I spent a few days milling about between home and the university. A few of my almost-friends mentioned a group set up for tainted and werewolf students, along with their human sympathisers. It was more of an equal rights group with a focus on our different species, but it wasn't quite right to say it was just for us.
I did consider going, but decided to focusing on my writing for class instead. There wasn't much I could do with it until I heard feedback, but I slowly picked away at it and made minor changes. There was no escaping the memories; after all, that's what it was about. What I hadn't really expected was the amount they would haunt me just by having them on paper. Wasn't writing things meant to set them free from your mind? The opposite seemed to be true. Every unfocused thought was echoing with a single word. Charlie, Charlie, Charlie.
When the weekend came I was all too happy to head out to the woods. A day of nothing but prey and running and chasing was bound to do me some good. I went deep to avoid attention, found a stream and 'shifted'. There wasn't the loud crunching of bones or the painful rearranging of muscle. It was a swift, clean change; an expansion of the body into the form it was made to be. In my case that form was a large black wolf, matching my human height of 6'6. Something humans still didn't quite understand is that we're not people that turn into wolves. We're the other way around.
Being back in my natural form was always a thrill. I always forget how cramped a human body feels until I gave it up. Lean muscles twitched with anticipation, ears cocked at the sounds of possible food, nose searched and snuffed for game. The world opened around me, invited me in, and I felt the thrill at being back in nature. Away from people.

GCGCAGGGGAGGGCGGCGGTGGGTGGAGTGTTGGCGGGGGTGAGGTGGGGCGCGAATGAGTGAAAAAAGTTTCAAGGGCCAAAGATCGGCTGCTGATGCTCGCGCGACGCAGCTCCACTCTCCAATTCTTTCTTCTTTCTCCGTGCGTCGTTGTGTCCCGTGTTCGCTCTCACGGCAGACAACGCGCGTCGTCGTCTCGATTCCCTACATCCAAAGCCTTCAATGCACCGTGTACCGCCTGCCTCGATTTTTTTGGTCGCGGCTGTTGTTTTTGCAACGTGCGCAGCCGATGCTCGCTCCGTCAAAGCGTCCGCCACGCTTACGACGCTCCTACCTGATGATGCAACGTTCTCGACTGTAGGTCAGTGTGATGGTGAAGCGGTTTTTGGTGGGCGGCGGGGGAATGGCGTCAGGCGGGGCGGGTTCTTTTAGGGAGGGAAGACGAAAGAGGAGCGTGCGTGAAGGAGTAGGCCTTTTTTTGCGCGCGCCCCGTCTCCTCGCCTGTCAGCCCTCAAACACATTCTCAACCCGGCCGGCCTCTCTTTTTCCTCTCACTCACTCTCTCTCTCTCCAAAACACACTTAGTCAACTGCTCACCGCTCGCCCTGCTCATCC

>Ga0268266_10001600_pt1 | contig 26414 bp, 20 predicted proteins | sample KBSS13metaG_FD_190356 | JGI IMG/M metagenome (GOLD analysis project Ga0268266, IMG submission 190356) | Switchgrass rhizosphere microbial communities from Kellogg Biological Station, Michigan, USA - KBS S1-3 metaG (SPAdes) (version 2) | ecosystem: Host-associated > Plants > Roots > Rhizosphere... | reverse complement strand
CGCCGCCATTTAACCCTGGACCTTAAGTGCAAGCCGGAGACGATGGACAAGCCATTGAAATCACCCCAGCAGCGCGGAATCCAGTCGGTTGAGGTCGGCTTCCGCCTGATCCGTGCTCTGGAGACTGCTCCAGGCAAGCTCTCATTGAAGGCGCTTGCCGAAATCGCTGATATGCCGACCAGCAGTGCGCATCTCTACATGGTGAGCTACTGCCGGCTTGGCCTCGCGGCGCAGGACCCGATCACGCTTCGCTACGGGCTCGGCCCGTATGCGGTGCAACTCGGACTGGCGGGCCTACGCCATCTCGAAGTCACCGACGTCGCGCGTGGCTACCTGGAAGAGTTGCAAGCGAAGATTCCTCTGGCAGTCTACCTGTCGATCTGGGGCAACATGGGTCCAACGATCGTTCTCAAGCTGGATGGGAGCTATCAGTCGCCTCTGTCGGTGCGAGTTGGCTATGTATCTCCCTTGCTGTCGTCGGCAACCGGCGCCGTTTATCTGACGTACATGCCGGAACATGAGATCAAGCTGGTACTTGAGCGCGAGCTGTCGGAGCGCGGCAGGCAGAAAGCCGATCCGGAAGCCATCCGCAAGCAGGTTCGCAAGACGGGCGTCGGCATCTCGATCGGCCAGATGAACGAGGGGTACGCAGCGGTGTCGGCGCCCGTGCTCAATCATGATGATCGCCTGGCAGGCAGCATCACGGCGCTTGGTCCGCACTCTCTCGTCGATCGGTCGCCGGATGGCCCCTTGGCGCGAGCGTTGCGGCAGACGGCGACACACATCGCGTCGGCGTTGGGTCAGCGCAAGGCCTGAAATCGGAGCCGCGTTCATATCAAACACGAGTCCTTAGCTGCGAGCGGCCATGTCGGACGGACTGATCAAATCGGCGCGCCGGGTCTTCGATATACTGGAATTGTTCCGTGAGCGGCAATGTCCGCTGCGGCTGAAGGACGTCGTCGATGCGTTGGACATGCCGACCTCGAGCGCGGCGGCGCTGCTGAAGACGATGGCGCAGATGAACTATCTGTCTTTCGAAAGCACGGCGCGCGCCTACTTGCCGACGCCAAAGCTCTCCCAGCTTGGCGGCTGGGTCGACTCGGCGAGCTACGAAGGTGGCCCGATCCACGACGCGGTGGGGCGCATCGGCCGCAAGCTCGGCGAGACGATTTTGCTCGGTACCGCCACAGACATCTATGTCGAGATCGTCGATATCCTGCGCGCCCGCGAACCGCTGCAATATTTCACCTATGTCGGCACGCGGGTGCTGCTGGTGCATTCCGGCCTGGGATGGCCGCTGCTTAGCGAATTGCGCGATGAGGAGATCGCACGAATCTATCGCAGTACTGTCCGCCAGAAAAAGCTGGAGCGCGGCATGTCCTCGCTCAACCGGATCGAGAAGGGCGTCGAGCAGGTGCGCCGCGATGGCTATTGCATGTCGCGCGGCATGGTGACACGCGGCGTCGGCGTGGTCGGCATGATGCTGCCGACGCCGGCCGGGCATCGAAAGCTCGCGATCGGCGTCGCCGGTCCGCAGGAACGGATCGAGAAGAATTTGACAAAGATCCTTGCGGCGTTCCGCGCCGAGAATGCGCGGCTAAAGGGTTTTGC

It's hard to stalk prey when your body's so large, but that only made it more rewarding. Ambush was the better option, of course, since even a huge wolf could hunker down on its belly and wait for something to stray in its path. But following the scent, tracking the deer and winding through the trees, feeling branches brush through the fur on my flank was what I liked best. When I caught the warm, earthy smell of rabbits I followed it quietly and eagerly. Nose to the ground I worked my way through the woods, finding abandoned warrens before coming across the small field teeming with fresh ones. It struck me that I hadn't scented any nearby predators. Foxes and wolves should have been eyeing that place. Unless something bigger had more frequently made it their hunting ground.
I shook the thought aside and watched, waiting. Being big in a relatively small patch of openness meant the less moving required, the better the odds of catching a rabbit. One of them finally emerged from its warren, scenting the air and becoming wary at the surely robust smell of me. But when nothing moved it slowly regained its coincidence and came out farther to graze. I waited, partly fascinated by the tiny creature, partly waiting for it to come closer.
When I lunged, it happened almost instantly. A single mouthful of fur and hot flesh and guts, crunching and grinding wetly between my teeth and trickling down my throat. Not filling by a long shot, but satisfying beyond words. It was a primal thrill to kill and eat your own meat. Both sides of me indulged in that feeling.
The afternoon passed slowly and lazily between rabbits. The sun was warm and welcoming, thawing tension I'd been holding on to for too long. Some time was spent dozing while I waited for them to forget I was there. The evening chill was settling when I decided to head back home. I shifted back to human form, feeling the cramped space of the much smaller body and just being grateful that it remembered its clothes. I could have strolled home as a wolf, even wanted to, but the attention it would've drawn stopped me. Even at that size there were people that wouldn't hesitate to throw a rock or taunt me.
I snorted and found my way out of the trees. There were still more humans then creatures like me, and a lot of them still weren't fond of sharing their status as 'most intelligent animal'. Hence the mockery and abuse. It was hard not to growl or challenge the more imposing ones on the walk home, the ones that just walking near them you could feel their ego pulsing against you and demanding that you acknowledge them as superior. A sharp-suited man like that strode past me and smugly noted my downcast eyes. I looked up quickly, irritated and sharp eyed, and smirked at the way he flinched away from me on the pavement.
“Good day at the office?” I said, keeping the smirk but making my voice light and casual. Look arrogant. Look human, even if that meant looking like an asshole.
He gave an awkward nod and unsure smile before hurrying away. He might not have known what I was, but locking eyes even for that second would have impressed something upon him. An animal feeling. Hopefully he didn't take it as a threat. That was the last thing I needed.